Friday, October 3, 2014

S&P Update on HPU

Yesterday, the credit rating agency Standard & Poor’s announced that it has affirmed Hawai‘i Pacific University’s maintenance of its 'BB+' long-term bond rating.  HPU’s unchanged rating comes at a time when Standard & Poor's expects that downgrades of private universities will outnumber positive changes. Today’s Star-Advertiser inaccurately reported the S&P announcement as a downgrade on its cover page. This headline is wrong and the university has sent a letter seeking an immediate retraction. (Note: Star-Advertiser's correction ran in the Sunday, Oct. 5, edition.)

S&P noted that HPU continues to have good financial resources for the rating category, with an above-average endowment and focused efforts on fundraising. The agency cited HPU’s good financial resource ratios, low tuition discount rate and a senior management team that has refined its plans that “adequately suit the university’s business position.” The administration had a positive conversation with S&P representatives last week. They complimented the university on its thoroughness and transparency.

We continue to report to the Board of Trustees on how best to improve in rating categories so that we could strive for that in the future. Nevertheless, we recognize it will take a number of years and successful implementation of the ATM project, but a path forward is being charted. We will continue the important work of implementing the university’s strategic plan and vision.

Geoffrey Bannister

Learning about cultural sustainability

Hawai‘i Pacific University volunteers learned about sustainability and native Hawaiian culture during a workday at He‘eia Fishpond, Sept. 27.

Our students and community members — including Student Life staff, myself and my wife Jerri Ross — visited with Paepae O He‘eia, a nonprofit organization that educates about cultural sustainability through its work caring for the ancient Hawaiian fishpond. The visit was part of our Hawai‘i Spotlight program.

For the Fall 2014 Semester, HPU Student Life has teamed up with faculty to discuss the importance of water and how modern day life has affected our natural resources. Our Malama I Ka Wai Program (Take Care of Our Water) will provide opportunities for students to explore Hawai‘i’s unique local landscape, history and learn why they are important to the island we share.

Friday, September 19, 2014

As the World Grows More Interconnected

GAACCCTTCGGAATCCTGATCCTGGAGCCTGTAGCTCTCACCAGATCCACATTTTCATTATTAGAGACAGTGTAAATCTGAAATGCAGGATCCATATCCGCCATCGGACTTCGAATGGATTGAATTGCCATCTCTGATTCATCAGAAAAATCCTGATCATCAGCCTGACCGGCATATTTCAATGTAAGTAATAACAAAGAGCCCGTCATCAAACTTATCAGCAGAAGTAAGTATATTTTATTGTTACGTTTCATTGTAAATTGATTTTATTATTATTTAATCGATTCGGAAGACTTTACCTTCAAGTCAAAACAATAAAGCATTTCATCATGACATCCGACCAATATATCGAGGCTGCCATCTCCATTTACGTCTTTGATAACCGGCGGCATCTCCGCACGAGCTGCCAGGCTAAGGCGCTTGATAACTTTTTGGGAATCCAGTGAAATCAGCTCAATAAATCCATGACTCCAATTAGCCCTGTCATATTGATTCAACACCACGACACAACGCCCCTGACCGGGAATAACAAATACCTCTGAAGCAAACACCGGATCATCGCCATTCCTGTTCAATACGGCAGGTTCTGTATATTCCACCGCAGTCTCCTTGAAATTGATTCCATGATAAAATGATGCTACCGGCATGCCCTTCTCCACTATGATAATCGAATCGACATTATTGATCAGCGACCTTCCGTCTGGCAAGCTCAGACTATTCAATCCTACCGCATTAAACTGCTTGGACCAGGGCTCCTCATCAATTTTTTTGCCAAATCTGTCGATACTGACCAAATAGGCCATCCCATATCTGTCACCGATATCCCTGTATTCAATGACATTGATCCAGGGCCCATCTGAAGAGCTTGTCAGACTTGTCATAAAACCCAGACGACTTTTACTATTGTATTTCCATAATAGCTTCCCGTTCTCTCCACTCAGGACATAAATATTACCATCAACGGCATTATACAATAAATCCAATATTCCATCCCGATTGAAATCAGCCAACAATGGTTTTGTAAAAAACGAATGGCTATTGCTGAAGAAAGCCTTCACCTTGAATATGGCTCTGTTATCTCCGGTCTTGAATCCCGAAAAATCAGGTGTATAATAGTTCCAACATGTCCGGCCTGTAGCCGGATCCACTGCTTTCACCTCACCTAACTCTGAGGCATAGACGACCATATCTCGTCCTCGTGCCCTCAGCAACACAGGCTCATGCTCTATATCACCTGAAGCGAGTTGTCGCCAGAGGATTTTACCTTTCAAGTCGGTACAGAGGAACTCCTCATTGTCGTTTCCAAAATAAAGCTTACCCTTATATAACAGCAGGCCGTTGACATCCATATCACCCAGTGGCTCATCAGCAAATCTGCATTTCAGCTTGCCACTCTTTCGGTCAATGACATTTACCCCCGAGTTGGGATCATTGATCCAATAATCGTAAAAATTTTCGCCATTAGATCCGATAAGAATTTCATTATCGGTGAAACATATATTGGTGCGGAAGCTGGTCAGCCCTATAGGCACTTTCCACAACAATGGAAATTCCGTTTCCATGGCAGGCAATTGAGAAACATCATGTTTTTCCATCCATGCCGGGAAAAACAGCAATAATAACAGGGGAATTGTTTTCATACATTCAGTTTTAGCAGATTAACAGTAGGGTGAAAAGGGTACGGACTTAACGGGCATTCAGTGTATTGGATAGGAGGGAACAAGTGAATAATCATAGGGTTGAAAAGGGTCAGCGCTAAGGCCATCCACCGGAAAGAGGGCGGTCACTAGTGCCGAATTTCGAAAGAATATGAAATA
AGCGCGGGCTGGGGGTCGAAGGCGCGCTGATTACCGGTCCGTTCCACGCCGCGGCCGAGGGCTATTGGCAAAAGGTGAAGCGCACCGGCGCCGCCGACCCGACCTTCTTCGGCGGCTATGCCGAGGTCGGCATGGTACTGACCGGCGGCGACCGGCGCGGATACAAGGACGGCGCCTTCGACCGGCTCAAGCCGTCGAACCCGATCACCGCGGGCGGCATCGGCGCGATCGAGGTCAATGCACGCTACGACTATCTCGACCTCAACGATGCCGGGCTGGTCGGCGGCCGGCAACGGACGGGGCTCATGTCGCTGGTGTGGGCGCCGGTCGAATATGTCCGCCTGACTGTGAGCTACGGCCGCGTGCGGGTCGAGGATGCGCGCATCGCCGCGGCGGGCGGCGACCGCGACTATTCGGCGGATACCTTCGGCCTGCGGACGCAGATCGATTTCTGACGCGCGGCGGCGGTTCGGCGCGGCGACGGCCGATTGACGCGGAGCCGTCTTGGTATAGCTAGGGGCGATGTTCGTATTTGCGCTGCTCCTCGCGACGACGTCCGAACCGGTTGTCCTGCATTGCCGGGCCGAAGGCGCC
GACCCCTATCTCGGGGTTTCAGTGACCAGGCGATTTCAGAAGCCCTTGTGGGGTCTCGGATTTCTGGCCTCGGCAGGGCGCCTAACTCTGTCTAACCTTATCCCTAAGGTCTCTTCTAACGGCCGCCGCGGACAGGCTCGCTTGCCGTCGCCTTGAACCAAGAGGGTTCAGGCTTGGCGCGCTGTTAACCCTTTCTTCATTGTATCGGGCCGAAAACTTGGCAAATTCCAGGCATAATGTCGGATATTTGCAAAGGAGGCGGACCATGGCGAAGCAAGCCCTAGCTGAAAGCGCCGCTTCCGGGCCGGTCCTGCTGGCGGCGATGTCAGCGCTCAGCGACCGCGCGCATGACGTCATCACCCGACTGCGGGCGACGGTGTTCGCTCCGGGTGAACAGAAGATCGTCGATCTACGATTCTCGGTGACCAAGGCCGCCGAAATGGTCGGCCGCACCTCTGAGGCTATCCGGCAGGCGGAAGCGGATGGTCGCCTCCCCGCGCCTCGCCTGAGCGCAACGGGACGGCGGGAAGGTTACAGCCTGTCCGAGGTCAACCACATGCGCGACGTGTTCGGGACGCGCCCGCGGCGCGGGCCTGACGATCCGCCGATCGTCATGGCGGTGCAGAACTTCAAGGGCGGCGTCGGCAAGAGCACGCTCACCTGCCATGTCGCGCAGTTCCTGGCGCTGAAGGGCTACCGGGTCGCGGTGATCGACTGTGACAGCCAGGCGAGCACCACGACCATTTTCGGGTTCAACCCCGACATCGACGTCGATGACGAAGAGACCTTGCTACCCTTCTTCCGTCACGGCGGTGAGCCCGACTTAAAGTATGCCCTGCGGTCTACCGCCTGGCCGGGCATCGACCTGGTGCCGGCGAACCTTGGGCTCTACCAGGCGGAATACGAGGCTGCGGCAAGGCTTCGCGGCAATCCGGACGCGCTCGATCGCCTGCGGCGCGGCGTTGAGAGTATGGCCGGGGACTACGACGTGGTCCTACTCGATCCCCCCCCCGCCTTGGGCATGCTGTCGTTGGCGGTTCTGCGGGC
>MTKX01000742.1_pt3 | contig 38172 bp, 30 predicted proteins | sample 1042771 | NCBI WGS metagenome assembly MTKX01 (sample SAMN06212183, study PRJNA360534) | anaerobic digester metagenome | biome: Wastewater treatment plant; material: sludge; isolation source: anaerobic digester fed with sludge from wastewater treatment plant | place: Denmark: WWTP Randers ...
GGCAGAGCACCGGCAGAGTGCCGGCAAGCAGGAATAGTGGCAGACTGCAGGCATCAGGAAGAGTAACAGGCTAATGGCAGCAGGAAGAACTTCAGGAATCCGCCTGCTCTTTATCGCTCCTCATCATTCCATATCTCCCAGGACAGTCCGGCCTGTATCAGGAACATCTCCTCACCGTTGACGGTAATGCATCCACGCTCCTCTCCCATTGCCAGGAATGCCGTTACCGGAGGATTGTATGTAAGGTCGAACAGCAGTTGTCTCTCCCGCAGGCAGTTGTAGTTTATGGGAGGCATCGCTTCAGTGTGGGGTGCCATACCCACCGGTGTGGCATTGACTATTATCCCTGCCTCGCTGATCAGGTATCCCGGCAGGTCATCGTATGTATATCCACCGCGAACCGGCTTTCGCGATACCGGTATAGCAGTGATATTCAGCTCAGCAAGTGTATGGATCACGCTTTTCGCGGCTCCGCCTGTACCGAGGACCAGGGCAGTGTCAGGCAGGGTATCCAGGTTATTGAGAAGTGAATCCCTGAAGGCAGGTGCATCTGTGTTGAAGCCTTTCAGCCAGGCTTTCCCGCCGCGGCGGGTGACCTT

I read with great interest Tuesday’s Star-Advertiser article that two Hawai‘i residents’ project was one of only 10 finalists among more than 700 entrants, competing for a $50,000 National Geographic Channel Expedition Grant. I later received an email from Hawai‘i Pacific University alumnus and co-lead of the project Nick Holvik (BSBA Economics ’14), indicating that he and fellow alum Emily MacNintch (BA Environmental Studies ’14) were the finalists!

Emily and Nick’s project is titled “Poop Out of Poverty.” All kidding aside, they propose to expand use of bio-digesting toilets throughout India, Mozambique and Tanzania. The United Nations indicates that a third of the world’s population lacks adequate sanitation and that access to sanitation, the practice of good hygiene and a safe water supply could save 1.5 million children annually.

Vote for Emily and Nick at
National Geographic Channel!
Their initiative attempts to address three major issues: sanitation, energy and economic self-sufficiency. First, the toilets don’t use water, so it prevents further pollution and contamination of water resources. Second, the toilets trap the methane from the feces, which can be used for fuel, and it breaks down the human waste into organic fertilizer and kill the pathogens in the feces. Third, the toilets are potentially financially sustainable in that residents would be able to use the toilets for free, while the business owner could sell the energy and compost produced.

While I find the project concept interesting, what I find even more interesting is the series of HPU connections and experiences that led to Emily and Nick’s idea and participation in this. The two are originally from Toronto, Canada, but they did not know each other until they met in Hawai‘i, at HPU, in an economics class.

It was Emily who was introduced to the bio-digesting toilets through her environmental science course in Costa Rica taught by Angela Constanzo, Ph.D., and spoke about them to Nick. Later, both were encouraged by their economics professor Ken Schoolland to apply for a scholarship to attend the Shanghai Austrian Economic Summit this summer. It was Nick who heard a conference speaker note the mind-boggling statistic of fatalities due to lack of sanitation. Further, the speaker indicated the dire need for a solution to provide toilets without running water and plumbing. Eureka! This is where the two had the inspiration to develop this project.

Nick and Emily are quick to note that “the idea could not have happened” if it weren’t for courses one or both had taken at HPU, including Economic Issues of Asia and International Trade and Finance by Schoolland, Tropical Ecology and Sustainability by Costanzo, and Environmental Economics, which is taught by Regina Ostergaard-Klem, Ph.D.

To Nick and Emily: You have used the knowledge that you acquired from your interactions, experiences and education at HPU, identified a problem, decided to take action and committed to making a difference. Your professors and I are proud of you.

To the HPU ‘ohana: Let’s show our support of Emily and Nick. Go to the National Geographic site and vote today and every day until Sept. 29 and please share the story with friends. Together we can help make the world a better place.